Let me just say that I'd never heard of Jones until I purchased her book, yet when I began reading the book, I honestly could not put it down. She is a talented author who, like so many others who have mastered the Written Word, make you feel as though you're right there with her characters as they face their day to day lives. In this case, we are with British major Hal Treherne and his wife, Clara, as they transfer from England to Cyprus in 1956. At once, we are thrown into turmoil, bloodshed, longing for jolly ol' England that never leaves them and a constant string of choices made with such dramatic consequences to follow. While Hal does all he can for the Crown, Clara tries to live out her life as a wife and mother of two little girls, all the while becoming acclimated to the Cyprian heat and suffering in silence befitting of a British woman.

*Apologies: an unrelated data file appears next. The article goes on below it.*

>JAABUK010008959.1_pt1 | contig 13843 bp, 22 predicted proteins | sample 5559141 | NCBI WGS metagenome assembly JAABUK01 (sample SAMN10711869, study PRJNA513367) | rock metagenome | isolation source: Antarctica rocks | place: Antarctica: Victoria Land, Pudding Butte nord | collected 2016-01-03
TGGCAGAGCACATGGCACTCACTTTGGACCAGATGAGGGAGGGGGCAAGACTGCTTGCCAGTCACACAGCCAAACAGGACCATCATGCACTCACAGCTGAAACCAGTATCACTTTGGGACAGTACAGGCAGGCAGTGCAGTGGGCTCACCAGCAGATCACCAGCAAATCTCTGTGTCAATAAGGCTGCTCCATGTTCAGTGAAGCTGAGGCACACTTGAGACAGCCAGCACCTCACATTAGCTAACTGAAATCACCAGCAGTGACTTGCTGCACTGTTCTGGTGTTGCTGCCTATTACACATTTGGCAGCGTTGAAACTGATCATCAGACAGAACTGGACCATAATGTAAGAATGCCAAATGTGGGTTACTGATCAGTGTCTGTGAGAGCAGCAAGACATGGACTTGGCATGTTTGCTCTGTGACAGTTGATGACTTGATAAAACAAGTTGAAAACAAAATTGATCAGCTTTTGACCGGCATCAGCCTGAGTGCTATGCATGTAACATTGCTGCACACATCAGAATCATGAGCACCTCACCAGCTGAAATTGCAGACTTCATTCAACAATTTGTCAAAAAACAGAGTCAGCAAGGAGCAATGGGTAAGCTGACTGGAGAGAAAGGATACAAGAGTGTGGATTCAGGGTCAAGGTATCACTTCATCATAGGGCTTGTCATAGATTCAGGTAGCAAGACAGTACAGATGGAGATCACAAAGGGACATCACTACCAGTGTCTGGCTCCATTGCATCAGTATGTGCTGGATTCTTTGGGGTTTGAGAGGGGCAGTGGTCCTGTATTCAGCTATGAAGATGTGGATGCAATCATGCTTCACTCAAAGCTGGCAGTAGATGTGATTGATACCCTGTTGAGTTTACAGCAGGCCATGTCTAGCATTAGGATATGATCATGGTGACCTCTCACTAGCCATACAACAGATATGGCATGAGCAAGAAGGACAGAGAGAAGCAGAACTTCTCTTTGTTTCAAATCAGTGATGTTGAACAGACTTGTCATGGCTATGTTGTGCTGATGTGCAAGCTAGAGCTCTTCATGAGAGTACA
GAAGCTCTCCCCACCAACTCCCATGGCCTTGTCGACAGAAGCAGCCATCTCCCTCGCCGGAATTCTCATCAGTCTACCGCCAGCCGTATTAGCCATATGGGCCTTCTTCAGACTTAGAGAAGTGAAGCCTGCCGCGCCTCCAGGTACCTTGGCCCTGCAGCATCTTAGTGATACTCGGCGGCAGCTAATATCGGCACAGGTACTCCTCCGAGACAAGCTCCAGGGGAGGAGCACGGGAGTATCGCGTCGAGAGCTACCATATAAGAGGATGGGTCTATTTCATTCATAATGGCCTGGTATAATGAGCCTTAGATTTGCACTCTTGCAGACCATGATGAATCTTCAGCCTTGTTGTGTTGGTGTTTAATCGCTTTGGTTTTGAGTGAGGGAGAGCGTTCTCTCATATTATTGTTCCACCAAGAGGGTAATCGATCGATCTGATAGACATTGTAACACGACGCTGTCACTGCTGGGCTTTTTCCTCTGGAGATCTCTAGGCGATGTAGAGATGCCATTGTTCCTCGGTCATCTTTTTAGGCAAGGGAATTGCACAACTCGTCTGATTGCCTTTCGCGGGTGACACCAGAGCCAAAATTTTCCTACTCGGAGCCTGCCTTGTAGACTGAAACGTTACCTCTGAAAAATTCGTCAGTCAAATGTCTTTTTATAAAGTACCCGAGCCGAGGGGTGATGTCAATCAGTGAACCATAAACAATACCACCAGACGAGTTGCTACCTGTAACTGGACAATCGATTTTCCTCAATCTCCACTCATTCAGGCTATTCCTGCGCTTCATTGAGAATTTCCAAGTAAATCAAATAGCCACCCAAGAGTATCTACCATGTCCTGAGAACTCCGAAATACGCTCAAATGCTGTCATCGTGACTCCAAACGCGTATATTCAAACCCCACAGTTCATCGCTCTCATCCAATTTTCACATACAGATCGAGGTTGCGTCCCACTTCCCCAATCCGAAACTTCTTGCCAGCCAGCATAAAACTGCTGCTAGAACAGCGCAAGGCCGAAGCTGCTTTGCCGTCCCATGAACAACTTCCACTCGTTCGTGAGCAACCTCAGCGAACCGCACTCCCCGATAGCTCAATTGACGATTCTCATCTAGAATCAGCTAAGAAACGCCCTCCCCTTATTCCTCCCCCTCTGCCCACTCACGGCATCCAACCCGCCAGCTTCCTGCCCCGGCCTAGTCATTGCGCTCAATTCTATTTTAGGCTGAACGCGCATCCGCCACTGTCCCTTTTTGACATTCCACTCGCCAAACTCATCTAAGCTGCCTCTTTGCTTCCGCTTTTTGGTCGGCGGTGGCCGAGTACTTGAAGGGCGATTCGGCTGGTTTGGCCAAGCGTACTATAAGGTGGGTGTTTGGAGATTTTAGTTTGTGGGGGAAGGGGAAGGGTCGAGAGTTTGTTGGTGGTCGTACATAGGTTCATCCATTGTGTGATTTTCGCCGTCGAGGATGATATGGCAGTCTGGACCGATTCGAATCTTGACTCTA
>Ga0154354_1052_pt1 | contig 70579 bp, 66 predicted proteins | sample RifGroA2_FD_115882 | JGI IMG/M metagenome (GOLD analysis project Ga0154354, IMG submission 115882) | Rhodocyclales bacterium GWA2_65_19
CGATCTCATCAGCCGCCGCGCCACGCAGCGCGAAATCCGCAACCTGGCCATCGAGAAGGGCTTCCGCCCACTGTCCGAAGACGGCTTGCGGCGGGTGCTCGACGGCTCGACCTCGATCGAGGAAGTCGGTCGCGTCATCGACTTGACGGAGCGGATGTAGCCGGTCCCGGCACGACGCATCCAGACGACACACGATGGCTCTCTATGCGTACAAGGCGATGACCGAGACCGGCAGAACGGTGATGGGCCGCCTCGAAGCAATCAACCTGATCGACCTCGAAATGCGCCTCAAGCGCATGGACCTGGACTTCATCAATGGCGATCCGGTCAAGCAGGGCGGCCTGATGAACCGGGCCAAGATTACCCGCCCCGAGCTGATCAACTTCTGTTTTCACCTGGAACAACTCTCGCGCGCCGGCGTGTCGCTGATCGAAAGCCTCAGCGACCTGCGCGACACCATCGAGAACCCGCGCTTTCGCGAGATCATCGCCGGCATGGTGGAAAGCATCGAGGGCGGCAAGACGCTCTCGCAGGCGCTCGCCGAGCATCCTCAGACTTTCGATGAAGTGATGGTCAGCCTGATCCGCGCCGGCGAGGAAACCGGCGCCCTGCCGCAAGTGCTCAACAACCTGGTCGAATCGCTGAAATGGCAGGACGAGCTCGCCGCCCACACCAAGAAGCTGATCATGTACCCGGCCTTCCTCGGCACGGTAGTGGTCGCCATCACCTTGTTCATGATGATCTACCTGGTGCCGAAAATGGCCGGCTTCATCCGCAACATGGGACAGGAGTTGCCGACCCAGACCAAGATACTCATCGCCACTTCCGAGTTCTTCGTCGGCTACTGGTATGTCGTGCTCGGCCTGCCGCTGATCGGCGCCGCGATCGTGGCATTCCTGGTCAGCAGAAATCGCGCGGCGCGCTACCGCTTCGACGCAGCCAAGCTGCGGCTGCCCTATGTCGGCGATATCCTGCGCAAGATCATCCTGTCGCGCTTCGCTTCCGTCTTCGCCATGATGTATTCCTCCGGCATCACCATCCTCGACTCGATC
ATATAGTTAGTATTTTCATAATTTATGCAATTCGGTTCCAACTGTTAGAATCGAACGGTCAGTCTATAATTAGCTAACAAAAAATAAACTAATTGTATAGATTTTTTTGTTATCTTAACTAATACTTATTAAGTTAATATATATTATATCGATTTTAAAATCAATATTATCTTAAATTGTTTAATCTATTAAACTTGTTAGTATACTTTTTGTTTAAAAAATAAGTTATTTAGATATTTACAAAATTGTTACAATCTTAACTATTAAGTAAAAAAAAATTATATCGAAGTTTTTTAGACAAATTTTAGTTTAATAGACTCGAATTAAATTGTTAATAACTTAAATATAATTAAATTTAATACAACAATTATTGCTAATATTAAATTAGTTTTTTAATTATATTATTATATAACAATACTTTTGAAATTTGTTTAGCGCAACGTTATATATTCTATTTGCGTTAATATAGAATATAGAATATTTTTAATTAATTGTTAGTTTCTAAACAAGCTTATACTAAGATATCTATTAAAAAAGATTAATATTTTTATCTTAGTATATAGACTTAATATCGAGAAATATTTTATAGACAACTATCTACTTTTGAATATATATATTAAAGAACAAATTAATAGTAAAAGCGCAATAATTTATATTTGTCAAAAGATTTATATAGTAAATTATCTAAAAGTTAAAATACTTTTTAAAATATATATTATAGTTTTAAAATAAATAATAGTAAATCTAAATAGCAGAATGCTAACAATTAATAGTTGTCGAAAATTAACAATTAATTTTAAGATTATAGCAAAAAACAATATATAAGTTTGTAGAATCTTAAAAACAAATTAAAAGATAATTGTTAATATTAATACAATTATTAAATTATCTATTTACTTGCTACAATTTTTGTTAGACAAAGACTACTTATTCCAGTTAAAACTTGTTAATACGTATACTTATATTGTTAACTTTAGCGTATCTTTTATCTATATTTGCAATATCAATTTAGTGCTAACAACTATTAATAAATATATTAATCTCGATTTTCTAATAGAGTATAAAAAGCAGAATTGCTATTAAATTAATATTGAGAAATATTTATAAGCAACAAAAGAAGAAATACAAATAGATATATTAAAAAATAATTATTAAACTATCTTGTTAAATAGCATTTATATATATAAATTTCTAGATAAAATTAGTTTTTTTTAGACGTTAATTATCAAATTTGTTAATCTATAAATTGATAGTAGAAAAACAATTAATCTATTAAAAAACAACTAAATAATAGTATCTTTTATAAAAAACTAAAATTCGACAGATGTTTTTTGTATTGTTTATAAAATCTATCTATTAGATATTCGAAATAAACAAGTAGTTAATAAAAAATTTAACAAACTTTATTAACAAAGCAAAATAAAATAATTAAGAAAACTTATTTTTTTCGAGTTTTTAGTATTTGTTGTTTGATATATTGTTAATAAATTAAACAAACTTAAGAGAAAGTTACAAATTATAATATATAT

When the twist that was not really a twist occurred, I actually smiled when it happened; I wanted the choice made to be a good one, no matter of the rippling consequences that continued to do so even after the final page. The wars that constantly surrounded the British as they remained in Cyprus were nothing compared to the inner "small" wars that battled Hal and Clara. To leave or to stay. To speak up or to remain quiet. To love or to just walk away. The one scene that grabbed my liver and shook it ferociously was the shooting scene in which Clara and Gracie, a friend, were caught in the crossfire. It was both terrifying to read and to imagine yet as I read on, it proved to be the catalyst for the twist that was not really a twist later in the book. Once again, the choice later made, in my opinion, was a good one, no matter the consequences.
Thank you, Sadie Jones, for Small Wars.